For western translators, Japanese is known as one of the most difficult languages to translate since it possesses many complexities. The Japanese writing system and grammatical structure are two things that often face a dead-end during the translation because of the difficulties to generate the equivalent English words. In Japanese to English translation, the cultural differences also make some components feel irrelevant for western culture.
From time to time, translators are often getting confused to find the right essence in order to attain equivalency between the two languages. There are several details that need extra precautions of any translators, rookie or expert, who are working in these language pairs.
Japanese is an official language of Japan that has an official writing system called Kanji. Kanji writing system is not relying on a different set of alphabets to convey a certain sound or meaning like the Latin or Arabic alphabet systems. It belongs to the ideograms family which meaning depends on the different strokes and placements (graphic symbols) that look very complex and difficult. The different style of writing makes Kanji possess thousands of characters making it only relevant for native people who really understand the cultural context that built their meaning’s association.
Understanding Japanese Nuances
Cultural nuance is one that needs extra attention from which the accuracy to the context could be attained. Especially in Japanese culture where language is divided into several degrees of politeness, cultural nuance should deliver the original intention so that the translators must also convey this to the target language. This cultural nuance is the hardest part in Japanese to English translation because it is not deliverable or hard to be applied in another language context that has different cultural values.
Japanese is not only having a different alphabet system but it also has a different style of grammar with the English grammar system. Some differences are such as different structures which puts the verb at the end of the sentence, meaningless particles that provide the text a sense of nuances, the use of different honorifics to show a different level of formality and politeness. The hardest part of this is when the addressing does not have an equal translation. The Japanese cultural politeness is shown in many respectful ways.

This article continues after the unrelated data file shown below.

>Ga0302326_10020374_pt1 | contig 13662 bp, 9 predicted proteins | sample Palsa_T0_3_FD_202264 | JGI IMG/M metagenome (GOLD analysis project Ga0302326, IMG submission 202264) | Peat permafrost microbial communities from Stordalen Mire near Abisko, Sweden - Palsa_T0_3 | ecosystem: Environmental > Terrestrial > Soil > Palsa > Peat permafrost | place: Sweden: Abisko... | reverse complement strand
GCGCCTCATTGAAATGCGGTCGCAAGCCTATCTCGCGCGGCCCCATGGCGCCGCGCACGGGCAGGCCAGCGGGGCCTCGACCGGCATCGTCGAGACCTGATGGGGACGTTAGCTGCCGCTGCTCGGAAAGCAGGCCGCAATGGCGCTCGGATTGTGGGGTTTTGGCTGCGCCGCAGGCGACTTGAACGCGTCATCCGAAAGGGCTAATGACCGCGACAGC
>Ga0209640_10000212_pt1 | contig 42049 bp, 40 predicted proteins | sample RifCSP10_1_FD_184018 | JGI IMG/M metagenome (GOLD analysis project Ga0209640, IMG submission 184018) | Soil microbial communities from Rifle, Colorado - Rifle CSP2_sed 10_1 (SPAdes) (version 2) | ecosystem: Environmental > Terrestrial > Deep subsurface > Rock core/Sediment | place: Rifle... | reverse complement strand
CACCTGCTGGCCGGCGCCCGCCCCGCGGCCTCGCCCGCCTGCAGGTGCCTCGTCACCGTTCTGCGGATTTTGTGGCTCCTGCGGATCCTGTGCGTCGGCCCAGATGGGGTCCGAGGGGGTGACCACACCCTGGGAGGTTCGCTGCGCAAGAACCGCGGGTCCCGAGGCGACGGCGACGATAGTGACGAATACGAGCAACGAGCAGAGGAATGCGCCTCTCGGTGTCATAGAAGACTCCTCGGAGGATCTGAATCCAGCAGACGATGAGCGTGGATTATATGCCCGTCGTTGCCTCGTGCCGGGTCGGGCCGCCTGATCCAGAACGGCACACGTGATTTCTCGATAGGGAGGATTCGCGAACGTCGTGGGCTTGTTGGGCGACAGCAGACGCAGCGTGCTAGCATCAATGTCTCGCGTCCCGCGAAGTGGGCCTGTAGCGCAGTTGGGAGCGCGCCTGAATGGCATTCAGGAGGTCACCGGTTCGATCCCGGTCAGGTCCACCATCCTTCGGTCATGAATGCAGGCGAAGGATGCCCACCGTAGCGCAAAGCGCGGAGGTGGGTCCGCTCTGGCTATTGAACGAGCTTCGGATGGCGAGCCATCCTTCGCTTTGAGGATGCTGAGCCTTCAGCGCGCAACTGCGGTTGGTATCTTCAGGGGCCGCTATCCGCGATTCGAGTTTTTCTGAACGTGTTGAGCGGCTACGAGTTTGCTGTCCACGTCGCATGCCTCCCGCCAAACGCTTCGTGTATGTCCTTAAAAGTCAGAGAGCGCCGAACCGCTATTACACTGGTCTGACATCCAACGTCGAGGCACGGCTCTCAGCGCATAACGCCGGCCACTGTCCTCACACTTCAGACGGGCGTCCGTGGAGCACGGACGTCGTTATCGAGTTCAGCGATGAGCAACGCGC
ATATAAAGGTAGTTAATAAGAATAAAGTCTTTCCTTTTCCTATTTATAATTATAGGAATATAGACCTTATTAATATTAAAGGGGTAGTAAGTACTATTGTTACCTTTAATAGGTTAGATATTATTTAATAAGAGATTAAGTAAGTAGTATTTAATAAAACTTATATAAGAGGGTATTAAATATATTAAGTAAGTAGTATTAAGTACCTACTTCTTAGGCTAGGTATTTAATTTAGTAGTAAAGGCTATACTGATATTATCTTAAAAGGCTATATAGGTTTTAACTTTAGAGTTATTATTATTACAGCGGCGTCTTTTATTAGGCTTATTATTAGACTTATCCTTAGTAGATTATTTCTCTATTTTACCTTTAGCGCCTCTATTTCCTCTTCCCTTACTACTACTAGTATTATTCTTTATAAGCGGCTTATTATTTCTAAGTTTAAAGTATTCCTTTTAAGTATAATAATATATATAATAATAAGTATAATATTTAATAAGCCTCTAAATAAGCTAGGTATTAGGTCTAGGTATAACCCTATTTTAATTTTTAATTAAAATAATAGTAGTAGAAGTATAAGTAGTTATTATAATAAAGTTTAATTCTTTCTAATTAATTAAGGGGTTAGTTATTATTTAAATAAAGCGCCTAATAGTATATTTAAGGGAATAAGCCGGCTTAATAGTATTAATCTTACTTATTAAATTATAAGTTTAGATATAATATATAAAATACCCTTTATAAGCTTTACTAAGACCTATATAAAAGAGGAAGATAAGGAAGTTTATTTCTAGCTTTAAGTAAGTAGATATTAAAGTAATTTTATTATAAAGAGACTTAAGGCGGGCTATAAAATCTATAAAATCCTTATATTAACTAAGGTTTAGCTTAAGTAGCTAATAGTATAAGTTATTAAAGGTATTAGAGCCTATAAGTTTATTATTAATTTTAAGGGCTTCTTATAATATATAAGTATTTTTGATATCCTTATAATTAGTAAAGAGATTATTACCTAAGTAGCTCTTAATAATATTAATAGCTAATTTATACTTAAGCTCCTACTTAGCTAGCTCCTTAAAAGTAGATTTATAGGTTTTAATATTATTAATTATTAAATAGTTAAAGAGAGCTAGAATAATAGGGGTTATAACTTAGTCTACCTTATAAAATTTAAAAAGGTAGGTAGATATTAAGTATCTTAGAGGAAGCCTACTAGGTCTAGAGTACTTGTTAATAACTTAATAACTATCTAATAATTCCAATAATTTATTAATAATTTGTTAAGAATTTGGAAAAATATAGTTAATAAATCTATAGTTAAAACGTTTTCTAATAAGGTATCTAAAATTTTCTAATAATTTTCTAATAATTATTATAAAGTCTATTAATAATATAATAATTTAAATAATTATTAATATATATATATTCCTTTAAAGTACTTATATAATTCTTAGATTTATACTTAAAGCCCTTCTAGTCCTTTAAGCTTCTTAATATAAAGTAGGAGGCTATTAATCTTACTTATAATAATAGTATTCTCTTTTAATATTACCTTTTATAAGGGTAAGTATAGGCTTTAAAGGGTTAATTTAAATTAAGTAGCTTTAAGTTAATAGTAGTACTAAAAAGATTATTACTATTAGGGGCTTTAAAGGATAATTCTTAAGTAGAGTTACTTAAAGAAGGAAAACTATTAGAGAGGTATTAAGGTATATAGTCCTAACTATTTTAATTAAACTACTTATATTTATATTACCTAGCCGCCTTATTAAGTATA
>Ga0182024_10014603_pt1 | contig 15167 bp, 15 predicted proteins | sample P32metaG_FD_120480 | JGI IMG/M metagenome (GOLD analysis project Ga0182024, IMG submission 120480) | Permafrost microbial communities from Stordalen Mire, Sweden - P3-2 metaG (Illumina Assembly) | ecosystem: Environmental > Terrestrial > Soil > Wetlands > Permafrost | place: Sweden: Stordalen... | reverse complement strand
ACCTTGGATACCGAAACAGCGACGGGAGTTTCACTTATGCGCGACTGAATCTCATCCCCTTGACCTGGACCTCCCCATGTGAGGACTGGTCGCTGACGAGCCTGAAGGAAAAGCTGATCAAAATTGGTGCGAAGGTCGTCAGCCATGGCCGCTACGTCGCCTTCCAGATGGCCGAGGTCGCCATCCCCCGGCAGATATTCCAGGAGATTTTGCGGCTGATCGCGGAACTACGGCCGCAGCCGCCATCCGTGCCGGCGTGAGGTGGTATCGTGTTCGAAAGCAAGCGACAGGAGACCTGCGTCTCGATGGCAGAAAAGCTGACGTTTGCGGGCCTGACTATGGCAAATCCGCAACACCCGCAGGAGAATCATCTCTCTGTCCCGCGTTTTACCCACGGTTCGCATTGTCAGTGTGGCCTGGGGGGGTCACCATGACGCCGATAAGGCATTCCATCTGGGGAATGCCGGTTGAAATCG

Accommodating the global approach to deal with diversity, Japanese to English translation seems compatible with the non-direct translation. The translation process will be much more complex which process can involve several steps. In easy language pairs, translators might only need to break down to do the semantic analysis and transformation. Meanwhile, the Japanese to English translation needs more than one process of breaking down and retransforming. There are other aspects like a cultural nuance that need extra consideration so that the translation will be accurate and correct.
The non-literal translation is used to capture the content instead of pertaining to the form. This method will need someone or some people who have equal bilingual knowledge and skill. The translation of this language pairs is even longer since there is usually a double-check for error and mistranslation.